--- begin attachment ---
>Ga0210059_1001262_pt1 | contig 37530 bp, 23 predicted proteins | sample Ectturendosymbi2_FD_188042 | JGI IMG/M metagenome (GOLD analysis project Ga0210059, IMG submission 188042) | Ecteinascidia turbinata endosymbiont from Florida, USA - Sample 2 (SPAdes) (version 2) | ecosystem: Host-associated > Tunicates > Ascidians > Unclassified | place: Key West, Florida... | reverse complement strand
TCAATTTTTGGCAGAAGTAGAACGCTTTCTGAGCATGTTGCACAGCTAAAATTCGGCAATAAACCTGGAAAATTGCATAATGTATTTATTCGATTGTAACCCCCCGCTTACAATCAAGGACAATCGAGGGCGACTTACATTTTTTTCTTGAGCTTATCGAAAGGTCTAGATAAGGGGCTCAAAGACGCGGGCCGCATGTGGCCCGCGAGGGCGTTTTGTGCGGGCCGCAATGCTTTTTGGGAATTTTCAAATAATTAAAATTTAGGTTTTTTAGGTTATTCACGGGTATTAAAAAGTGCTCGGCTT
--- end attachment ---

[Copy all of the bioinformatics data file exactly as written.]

>Ga0210059_1001262_pt1 | contig 37530 bp, 23 predicted proteins | sample Ectturendosymbi2_FD_188042 | JGI IMG/M metagenome (GOLD analysis project Ga0210059, IMG submission 188042) | Ecteinascidia turbinata endosymbiont from Florida, USA - Sample 2 (SPAdes) (version 2) | ecosystem: Host-associated > Tunicates > Ascidians > Unclassified | place: Key West, Florida... | reverse complement strand
TCAATTTTTGGCAGAAGTAGAACGCTTTCTGAGCATGTTGCACAGCTAAAATTCGGCAATAAACCTGGAAAATTGCATAATGTATTTATTCGATTGTAACCCCCCGCTTACAATCAAGGACAATCGAGGGCGACTTACATTTTTTTCTTGAGCTTATCGAAAGGTCTAGATAAGGGGCTCAAAGACGCGGGCCGCATGTGGCCCGCGAGGGCGTTTTGTGCGGGCCGCAATGCTTTTTGGGAATTTTCAAATAATTAAAATTTAGGTTTTTTAGGTTATTCACGGGTATTAAAAAGTGCTCGGCTT